Pennsylvania is one of only six states where partisan elections are used to select judges, and powerful interests have opposed attempts to replace judicial elections with merit-based appointments.

So no one was predicting a significant change in Pennsylvania as a result of yesterday's U.S. Supreme Court ruling that elected judges must step aside from cases involving major campaign contributors.

"It's not likely to have a widespread effect," said Chuck Ardo, spokesman for Gov. Rendell, calling the focus of the high court's ruling "an isolated case."

The Supreme Court's decision dealt with a West Virginia case in which a judge refused to recuse himself from a case even though one of the parties before him had spent $3 million to help elect him.

The high court ruled that "significant" campaign contributions created a "serious risk of actual bias."

What constitutes "significant," however, was not defined.

"This may well be the first step toward merit selection" in Pennsylvania, said Sayde J. Ladov, chancellor of the Philadelphia Bar Association.

Ardo said the ruling "certainly gives some impetus to the merit selection of judges," which Rendell supports for appellate jurists.

Legislation was introduced in the Pennsylvania House last week to switch to merit-based appointments for appellate judges. Similar legislation is pending in the Senate.

Advocates for merit selection hope their cause will be bolstered by the Supreme Court's ruling.

"We are heartened that the court recognized that expensive judicial elections and the fund-raising and contributions they require can create serious perception and confidence problems for the public," said Lynn A. Marks, executive director of Pennsylvanians for Modern Courts.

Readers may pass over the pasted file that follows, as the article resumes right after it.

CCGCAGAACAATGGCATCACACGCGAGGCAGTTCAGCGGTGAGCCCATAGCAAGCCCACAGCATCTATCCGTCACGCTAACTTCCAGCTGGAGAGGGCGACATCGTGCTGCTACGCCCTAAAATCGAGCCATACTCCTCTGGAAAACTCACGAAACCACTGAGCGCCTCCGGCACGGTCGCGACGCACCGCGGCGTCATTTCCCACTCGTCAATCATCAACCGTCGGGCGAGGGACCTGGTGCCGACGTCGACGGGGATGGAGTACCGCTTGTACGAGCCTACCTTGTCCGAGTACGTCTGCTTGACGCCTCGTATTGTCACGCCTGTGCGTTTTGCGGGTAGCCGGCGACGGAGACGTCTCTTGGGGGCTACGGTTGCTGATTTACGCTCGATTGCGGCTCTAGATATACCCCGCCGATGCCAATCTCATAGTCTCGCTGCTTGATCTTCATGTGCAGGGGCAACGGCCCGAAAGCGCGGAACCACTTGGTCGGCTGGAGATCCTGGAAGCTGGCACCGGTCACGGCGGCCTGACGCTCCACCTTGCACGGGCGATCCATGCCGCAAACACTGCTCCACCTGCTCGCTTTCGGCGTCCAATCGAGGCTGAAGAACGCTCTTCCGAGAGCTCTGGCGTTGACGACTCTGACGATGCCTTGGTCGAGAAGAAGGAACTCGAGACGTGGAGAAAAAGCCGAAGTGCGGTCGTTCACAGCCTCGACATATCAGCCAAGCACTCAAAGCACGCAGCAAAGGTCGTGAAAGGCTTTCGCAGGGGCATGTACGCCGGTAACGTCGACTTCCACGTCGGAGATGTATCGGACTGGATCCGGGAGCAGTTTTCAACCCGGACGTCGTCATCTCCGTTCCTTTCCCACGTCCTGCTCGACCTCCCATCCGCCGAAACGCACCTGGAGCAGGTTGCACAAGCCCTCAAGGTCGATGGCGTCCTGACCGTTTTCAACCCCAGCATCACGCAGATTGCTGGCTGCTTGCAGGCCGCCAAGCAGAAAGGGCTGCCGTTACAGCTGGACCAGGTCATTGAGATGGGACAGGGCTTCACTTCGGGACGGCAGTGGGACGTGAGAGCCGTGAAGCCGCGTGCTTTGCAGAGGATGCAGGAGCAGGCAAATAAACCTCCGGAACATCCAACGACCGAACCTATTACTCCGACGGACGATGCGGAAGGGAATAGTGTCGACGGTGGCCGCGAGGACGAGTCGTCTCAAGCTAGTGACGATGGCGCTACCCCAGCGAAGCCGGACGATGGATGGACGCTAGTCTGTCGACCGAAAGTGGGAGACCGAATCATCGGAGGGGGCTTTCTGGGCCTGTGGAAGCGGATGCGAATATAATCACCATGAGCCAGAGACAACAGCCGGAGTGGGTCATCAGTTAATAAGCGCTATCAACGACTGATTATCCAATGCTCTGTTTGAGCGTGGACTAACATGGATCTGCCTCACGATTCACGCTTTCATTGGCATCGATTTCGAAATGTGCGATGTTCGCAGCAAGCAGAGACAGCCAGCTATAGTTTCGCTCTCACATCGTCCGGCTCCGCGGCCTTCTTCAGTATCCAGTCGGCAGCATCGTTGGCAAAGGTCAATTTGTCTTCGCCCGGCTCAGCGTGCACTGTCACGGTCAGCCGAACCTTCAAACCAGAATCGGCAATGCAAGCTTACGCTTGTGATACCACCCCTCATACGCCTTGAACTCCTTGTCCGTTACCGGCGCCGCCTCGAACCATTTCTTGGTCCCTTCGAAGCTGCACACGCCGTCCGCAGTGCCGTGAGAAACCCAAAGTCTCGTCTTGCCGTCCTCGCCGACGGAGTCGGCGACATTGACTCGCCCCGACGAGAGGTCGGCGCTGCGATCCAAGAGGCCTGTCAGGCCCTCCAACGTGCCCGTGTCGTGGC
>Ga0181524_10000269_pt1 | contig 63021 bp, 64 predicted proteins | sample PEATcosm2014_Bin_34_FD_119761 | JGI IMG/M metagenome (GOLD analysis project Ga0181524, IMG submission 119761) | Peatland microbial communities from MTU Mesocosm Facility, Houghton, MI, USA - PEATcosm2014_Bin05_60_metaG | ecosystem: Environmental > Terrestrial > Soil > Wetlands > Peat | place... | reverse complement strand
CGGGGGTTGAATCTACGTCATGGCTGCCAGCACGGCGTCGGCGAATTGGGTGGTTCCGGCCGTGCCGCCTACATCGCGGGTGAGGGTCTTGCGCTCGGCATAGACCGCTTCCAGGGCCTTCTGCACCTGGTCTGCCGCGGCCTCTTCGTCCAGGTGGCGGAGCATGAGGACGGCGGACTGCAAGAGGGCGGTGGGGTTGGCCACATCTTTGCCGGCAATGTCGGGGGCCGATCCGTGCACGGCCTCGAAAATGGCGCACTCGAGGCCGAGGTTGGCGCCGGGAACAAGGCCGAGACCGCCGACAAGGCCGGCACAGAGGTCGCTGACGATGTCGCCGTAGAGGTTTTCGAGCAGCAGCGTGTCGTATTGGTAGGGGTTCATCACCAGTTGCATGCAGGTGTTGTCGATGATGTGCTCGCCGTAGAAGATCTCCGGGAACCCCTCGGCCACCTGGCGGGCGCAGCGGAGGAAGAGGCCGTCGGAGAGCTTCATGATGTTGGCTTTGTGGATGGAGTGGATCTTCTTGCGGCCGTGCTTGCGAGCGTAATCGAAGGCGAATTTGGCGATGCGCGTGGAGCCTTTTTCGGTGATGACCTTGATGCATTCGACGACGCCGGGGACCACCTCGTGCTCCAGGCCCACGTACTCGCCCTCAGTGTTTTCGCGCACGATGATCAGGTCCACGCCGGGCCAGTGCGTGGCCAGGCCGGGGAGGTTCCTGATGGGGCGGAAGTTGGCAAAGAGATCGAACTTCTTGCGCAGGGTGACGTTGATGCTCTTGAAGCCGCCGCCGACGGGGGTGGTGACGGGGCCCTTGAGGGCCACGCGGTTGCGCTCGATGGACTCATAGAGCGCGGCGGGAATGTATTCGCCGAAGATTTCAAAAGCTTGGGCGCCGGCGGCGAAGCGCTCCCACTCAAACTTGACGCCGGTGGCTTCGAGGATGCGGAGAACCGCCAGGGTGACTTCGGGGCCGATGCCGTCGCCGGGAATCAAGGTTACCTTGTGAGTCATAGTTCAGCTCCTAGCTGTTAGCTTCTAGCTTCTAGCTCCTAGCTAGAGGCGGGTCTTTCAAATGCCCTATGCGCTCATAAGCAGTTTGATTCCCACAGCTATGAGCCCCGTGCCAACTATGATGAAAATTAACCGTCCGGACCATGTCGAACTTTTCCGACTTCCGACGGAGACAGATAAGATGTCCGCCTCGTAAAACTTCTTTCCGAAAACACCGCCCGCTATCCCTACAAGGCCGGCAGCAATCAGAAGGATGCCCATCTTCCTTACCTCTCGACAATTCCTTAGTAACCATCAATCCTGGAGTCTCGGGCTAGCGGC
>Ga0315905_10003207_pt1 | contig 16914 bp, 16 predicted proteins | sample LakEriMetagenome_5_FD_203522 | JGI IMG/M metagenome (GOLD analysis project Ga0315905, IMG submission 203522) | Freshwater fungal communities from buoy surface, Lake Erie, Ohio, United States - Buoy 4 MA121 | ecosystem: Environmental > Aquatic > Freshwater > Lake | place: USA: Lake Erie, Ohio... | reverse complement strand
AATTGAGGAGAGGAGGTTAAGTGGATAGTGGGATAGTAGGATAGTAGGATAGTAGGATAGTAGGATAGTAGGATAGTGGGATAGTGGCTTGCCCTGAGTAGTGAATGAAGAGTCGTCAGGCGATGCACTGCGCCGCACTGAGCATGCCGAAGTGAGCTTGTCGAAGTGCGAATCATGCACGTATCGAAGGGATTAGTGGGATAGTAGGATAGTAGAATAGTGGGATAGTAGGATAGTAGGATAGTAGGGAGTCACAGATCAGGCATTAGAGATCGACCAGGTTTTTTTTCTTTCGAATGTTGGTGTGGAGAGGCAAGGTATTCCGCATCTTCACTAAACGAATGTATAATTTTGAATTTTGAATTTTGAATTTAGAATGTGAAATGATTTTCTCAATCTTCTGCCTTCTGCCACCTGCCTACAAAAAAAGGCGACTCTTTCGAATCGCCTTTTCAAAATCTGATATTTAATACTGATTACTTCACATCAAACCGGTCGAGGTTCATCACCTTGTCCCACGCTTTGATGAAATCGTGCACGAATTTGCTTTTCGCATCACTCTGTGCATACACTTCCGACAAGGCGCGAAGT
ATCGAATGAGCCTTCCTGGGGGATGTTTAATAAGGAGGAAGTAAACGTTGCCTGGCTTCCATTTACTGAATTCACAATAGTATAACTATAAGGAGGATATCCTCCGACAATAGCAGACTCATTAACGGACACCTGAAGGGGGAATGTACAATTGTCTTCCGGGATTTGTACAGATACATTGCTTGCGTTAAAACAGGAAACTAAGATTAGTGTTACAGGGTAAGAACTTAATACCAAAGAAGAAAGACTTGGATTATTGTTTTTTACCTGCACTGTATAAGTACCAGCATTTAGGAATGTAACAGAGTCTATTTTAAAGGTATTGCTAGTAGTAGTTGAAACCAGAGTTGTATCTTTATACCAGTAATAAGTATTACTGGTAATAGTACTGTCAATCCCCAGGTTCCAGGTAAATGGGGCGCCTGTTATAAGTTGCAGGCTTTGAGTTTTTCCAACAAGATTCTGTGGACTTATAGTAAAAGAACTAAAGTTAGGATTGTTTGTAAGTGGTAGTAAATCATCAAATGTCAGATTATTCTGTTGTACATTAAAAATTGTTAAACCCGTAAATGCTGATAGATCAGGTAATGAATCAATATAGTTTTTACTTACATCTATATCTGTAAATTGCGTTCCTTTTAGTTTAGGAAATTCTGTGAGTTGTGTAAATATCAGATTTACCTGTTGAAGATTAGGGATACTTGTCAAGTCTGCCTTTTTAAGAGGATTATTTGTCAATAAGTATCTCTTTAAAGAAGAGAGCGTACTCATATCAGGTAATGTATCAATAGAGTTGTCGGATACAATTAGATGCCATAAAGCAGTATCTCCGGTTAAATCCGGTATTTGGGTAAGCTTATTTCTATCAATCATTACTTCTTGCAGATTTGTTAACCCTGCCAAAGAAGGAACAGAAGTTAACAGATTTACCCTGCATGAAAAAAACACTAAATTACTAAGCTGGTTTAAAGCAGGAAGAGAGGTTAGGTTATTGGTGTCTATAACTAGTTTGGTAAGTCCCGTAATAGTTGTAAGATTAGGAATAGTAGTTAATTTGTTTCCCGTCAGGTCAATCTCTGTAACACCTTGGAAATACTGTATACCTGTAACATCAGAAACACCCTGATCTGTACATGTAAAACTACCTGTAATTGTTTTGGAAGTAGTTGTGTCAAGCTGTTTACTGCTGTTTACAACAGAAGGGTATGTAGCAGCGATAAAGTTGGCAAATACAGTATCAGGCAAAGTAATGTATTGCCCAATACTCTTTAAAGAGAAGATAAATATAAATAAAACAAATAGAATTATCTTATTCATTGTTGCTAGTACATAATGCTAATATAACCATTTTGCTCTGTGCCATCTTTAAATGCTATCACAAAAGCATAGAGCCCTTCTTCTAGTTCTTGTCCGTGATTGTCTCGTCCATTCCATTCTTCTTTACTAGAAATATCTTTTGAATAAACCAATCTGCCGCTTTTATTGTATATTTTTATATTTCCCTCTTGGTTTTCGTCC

"We believe the best solution is to get judges out of the fund-raising business altogether and end the poisonous campaign-contribution game by changing to merit selection," Marks said.

Michael J. Foley, president of the Pennsylvania Association for Justice, which represents trial lawyers, declined to comment directly on the ruling because he had not read it, but he reiterated his opposition to merit selection.

"I think the people are entitled to vote for the people who run their government," Foley said.

Foley noted that Pennsylvania voters had decided against merit selection in the late 1960s, and said that he believed they would vote the same now.

He said judicial elections gave voters a screening process through campaigns, while merit selection was "purely an insider's game."